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This will take some critical thinking

BACK in the dark ages when I started college, students didn't register for classes by computer.

At Virginia Tech, we were directed to a large gymnasium bordering the fabled drillfield.

We would stand in long, slow lines in front of tables where staff members wrote our names by hand on signup sheets. The goal was to get the classes we needed to tick off the core curriculum requirements.

In my first attempt as a freshman, I scored a shortcut that came with a little embarrassment.

In the hectic days prior, I had suffered a minor stomach ailment, probably a case of the jitters. I dealt with it by not eating.

So standing still in that hot gym, I grew dizzy and crumpled onto the floor.

The crowd parted and people rushed to my aid. Soon I was seated behind the registration tables with a cool drink, and a staff member was rushing to fill my class card. Then they sent me off to the clinic.

The doctor was unperturbed. He explained that fainting was a natural response for someone standing still in a hot gym with an empty stomach.

The next time class registration rolled around, something occurred that didn't require me to become a public spectacle but had an even more fortunate outcome.

The university was bursting at the seams, and too many of us needed introductory social science courses. Someone decided that philosophy, normally viewed as one of the humanities, could be counted as a social science.

Philosophy? Those signup sheets were hardly full.             

Remembering the "D" I had made on one of my first writing assignments — to argue a point — I signed up for a beginning logic class.

I had stumbled into what was to become the most valuable aspect of my education. I continued as an English major but developed a fascination for logic, moved on to other philosophy courses and ended up with a minor in that discipline.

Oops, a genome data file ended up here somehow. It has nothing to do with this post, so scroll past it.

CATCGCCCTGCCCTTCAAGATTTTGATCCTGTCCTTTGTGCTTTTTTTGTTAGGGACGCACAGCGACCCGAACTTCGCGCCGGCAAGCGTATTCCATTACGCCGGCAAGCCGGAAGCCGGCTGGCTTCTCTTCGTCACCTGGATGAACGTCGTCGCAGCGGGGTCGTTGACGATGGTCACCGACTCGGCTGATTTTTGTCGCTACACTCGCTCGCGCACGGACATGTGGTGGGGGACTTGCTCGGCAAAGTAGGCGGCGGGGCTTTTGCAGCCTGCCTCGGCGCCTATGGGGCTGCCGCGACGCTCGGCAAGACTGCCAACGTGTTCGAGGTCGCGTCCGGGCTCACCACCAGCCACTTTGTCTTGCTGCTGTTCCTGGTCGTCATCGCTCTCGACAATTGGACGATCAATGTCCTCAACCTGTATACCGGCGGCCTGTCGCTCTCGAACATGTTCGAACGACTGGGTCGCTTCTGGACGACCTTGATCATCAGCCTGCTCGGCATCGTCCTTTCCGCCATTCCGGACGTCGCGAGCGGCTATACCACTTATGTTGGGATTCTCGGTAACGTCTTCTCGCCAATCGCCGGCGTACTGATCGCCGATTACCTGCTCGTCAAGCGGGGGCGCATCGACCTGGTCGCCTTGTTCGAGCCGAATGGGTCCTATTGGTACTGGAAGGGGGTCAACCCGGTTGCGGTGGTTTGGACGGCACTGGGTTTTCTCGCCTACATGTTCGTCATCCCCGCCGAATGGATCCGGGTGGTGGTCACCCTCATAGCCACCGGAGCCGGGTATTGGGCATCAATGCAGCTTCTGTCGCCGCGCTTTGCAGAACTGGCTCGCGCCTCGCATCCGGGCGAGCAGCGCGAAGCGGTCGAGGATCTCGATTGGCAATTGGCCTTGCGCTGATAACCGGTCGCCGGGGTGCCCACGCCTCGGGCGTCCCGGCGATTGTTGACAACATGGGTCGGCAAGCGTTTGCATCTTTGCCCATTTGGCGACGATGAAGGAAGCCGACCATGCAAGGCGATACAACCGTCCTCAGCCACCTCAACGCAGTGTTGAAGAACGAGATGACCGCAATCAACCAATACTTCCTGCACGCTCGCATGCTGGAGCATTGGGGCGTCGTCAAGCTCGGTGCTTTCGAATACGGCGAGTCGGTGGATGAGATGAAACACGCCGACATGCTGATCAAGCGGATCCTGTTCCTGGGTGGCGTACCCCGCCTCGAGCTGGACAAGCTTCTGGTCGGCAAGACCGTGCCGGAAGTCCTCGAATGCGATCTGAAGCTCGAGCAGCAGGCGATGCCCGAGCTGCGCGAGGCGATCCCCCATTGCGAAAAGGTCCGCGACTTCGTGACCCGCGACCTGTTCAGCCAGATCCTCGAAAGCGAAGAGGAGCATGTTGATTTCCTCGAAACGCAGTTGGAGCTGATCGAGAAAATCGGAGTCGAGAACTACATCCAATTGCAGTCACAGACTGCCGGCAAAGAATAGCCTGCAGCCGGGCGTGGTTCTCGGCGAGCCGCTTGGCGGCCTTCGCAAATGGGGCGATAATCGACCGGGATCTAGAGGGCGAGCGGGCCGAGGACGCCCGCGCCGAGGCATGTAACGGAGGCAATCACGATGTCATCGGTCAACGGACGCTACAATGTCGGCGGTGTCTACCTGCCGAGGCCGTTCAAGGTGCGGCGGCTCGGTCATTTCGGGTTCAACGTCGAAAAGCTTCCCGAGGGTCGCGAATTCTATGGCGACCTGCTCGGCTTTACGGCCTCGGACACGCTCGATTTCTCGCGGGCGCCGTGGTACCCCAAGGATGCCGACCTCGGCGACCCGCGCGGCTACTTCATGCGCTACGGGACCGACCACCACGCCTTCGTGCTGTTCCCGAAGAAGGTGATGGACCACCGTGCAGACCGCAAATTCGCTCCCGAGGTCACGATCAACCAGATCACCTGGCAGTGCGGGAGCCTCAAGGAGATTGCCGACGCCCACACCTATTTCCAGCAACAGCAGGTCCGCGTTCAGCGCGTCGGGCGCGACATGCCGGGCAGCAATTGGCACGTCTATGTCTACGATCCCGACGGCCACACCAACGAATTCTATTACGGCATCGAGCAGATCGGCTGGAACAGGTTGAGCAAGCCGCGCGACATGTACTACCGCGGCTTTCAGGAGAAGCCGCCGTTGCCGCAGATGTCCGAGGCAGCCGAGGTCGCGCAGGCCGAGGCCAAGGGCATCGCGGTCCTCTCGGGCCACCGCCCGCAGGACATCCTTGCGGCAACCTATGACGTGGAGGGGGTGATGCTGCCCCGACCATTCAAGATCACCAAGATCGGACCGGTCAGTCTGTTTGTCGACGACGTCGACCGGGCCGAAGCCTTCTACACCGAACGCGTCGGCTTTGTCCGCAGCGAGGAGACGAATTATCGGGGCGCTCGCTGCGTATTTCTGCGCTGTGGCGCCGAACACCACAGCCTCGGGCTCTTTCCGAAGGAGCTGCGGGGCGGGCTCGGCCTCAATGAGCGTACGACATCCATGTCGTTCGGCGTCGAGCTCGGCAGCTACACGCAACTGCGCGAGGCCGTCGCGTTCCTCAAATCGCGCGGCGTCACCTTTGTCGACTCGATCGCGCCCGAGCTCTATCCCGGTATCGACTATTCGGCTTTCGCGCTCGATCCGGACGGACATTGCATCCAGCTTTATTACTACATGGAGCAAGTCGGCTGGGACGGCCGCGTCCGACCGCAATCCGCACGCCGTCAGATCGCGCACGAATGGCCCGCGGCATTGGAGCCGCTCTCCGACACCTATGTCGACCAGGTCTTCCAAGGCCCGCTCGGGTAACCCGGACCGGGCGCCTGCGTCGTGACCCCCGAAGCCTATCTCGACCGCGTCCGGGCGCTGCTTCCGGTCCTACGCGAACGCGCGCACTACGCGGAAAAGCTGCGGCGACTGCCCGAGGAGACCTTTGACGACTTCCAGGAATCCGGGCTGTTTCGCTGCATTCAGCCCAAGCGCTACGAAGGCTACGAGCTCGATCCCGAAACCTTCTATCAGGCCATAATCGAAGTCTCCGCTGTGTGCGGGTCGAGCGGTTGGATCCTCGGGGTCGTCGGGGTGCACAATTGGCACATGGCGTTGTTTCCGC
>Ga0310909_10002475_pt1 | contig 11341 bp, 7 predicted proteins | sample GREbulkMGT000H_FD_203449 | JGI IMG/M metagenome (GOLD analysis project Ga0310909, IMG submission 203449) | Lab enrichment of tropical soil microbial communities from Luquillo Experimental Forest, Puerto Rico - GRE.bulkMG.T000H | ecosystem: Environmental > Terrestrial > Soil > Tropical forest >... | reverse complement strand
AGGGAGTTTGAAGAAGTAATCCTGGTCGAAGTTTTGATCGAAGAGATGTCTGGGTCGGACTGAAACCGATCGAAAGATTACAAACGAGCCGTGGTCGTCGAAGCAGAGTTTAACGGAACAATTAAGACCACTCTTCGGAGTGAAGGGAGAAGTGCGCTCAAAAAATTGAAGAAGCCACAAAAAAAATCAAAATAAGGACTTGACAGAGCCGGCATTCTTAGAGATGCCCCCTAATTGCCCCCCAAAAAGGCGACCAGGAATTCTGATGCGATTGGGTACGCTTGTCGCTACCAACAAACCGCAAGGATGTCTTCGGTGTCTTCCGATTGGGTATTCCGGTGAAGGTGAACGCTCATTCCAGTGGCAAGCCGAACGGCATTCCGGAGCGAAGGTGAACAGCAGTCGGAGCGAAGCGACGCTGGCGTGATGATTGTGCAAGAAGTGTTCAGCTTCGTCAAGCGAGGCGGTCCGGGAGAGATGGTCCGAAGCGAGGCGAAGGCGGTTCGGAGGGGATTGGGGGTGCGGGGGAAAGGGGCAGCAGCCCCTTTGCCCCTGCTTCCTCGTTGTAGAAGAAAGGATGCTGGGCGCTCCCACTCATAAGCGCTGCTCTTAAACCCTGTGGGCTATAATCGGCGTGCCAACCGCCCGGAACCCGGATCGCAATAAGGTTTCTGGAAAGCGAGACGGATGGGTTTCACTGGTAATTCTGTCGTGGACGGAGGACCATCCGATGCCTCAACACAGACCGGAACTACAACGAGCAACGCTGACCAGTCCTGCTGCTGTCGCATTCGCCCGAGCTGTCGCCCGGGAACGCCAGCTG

I have forgotten much of the Shakespeare, Milton and Chaucer I studied, but I retain the principles of reasoning. That's because I have used them daily in my career as a newspaper writer and editor.

Other fields also require critical thinking. The Law School Admission Test, for example, "is designed to assess reading comprehension, logical and verbal reasoning proficiencies," says Wikipedia.

While I feel lucky to have stumbled into philosophy courses, I realize now that they simply took me further down a path I was already on.  

Critical thinking skills must be the goal of education. The plumber or electrician is going to be faced with new dilemmas daily, and the successful practitioner can think his way through.

The current emphasis on standardized test scores in public schools has many people rightly worried that critical thinking skills are being left in the dust.  

However, the testing frenzy resulted from the realization that too many kids were being passed along without learning to read or do simple math.

How can a student learn to think critically without those building blocks?

A few years ago I met a man who ran a storage business. We chatted as I prepared to pay for my unit. I complimented him on his pristine facilities, and he began to tell me how he had developed his business.

He had been booted from school in adolescence. He could not learn to read no matter how hard he tried. Apparently he suffered from severe dyslexia when it was neither recognized nor treated.

Instead of resigning himself to a down-and-out life, he applied his keen mind to the task of compensating. His business revealed that he had ended up with impressive reasoning skills.

His handicap had been outweighed by intelligence and determination.

We can't expect that of every kid. Some struggle for reasons worse than dyslexia.

A friend who teaches kindergarten describes the children who arrive in her classroom in a low-income part of the city.

A few display the effects of good parenting. Far more have never been taught even to sit still and listen, and some are wildly out of control.

Can she set these little jumping beans on the long path to a productive life?  

It's a challenge that requires critical thinking from those who would produce critical thinkers.

Friend is editor and publisher of the Daily Mail. She may be reached at 348-5124 or nanyaf@dailymail.com.


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